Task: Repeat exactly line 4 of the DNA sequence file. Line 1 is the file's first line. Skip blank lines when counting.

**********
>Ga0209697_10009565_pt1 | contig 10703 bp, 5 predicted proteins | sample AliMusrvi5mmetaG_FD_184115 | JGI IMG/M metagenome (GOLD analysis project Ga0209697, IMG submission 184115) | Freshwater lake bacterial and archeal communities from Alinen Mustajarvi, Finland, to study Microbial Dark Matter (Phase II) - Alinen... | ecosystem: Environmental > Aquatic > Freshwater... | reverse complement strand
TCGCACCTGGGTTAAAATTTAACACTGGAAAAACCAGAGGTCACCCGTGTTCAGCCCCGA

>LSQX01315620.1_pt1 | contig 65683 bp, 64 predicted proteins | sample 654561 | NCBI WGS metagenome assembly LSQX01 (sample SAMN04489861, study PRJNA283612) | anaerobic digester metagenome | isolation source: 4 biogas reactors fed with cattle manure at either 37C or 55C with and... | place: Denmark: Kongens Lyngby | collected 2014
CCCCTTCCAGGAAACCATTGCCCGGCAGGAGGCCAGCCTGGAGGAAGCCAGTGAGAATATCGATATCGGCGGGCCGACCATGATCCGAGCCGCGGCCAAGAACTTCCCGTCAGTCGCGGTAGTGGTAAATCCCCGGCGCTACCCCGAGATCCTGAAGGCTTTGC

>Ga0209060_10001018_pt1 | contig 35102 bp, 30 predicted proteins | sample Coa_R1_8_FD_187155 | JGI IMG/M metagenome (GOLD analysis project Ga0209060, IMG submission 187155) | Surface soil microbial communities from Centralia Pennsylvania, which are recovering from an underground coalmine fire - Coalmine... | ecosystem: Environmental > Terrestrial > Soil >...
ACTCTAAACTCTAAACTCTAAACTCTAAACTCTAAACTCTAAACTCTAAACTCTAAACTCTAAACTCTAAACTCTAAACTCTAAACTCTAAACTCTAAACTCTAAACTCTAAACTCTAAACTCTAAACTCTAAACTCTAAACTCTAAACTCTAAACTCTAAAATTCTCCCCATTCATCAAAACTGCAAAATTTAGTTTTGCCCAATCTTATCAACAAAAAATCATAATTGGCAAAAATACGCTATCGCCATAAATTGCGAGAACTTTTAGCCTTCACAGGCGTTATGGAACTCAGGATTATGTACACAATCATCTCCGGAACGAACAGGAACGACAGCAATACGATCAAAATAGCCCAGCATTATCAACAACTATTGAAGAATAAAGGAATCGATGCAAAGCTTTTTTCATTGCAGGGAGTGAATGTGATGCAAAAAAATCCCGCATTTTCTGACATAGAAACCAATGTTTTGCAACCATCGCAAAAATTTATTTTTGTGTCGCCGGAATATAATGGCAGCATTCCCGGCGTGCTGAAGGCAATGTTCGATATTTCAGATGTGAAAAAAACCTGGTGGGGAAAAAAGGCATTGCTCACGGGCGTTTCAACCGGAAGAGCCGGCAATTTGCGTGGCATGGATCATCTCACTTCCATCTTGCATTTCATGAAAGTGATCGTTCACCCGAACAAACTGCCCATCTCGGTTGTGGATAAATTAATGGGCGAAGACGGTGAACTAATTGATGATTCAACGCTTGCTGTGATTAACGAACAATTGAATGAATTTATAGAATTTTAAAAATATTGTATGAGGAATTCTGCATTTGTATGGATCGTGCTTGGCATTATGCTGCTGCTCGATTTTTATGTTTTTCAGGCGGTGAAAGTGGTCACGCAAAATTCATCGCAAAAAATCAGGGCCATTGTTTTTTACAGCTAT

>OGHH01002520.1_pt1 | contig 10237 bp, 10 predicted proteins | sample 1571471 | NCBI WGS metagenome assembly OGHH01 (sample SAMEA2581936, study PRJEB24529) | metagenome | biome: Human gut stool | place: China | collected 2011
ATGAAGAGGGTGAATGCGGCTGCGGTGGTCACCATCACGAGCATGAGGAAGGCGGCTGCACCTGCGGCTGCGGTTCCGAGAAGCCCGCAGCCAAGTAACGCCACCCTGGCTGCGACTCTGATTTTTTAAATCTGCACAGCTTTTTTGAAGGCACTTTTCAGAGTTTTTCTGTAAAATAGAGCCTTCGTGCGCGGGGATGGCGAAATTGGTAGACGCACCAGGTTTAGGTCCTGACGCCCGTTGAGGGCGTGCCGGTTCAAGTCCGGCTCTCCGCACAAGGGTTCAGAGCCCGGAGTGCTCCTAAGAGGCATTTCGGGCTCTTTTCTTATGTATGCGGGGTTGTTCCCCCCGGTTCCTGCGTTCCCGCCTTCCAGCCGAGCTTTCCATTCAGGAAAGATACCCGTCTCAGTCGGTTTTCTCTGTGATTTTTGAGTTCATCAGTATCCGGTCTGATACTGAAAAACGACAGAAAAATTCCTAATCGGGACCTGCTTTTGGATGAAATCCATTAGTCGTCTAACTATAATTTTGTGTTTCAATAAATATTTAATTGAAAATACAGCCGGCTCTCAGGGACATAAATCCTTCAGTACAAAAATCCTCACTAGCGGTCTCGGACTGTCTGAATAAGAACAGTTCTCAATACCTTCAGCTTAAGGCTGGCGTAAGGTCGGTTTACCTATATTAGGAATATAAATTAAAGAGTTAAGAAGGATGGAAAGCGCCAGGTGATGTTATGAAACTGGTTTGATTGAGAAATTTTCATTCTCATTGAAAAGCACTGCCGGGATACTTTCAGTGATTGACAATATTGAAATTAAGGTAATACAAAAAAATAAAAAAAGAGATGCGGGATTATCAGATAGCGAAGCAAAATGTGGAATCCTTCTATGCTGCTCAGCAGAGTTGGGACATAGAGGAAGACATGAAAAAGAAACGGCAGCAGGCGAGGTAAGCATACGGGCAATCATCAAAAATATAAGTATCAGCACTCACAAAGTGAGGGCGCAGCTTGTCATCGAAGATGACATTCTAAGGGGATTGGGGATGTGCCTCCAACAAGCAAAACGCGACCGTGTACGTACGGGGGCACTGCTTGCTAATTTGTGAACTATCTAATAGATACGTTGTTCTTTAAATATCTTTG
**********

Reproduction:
CCCCTTCCAGGAAACCATTGCCCGGCAGGAGGCCAGCCTGGAGGAAGCCAGTGAGAATATCGATATCGGCGGGCCGACCATGATCCGAGCCGCGGCCAAGAACTTCCCGTCAGTCGCGGTAGTGGTAAATCCCCGGCGCTACCCCGAGATCCTGAAGGCTTTGC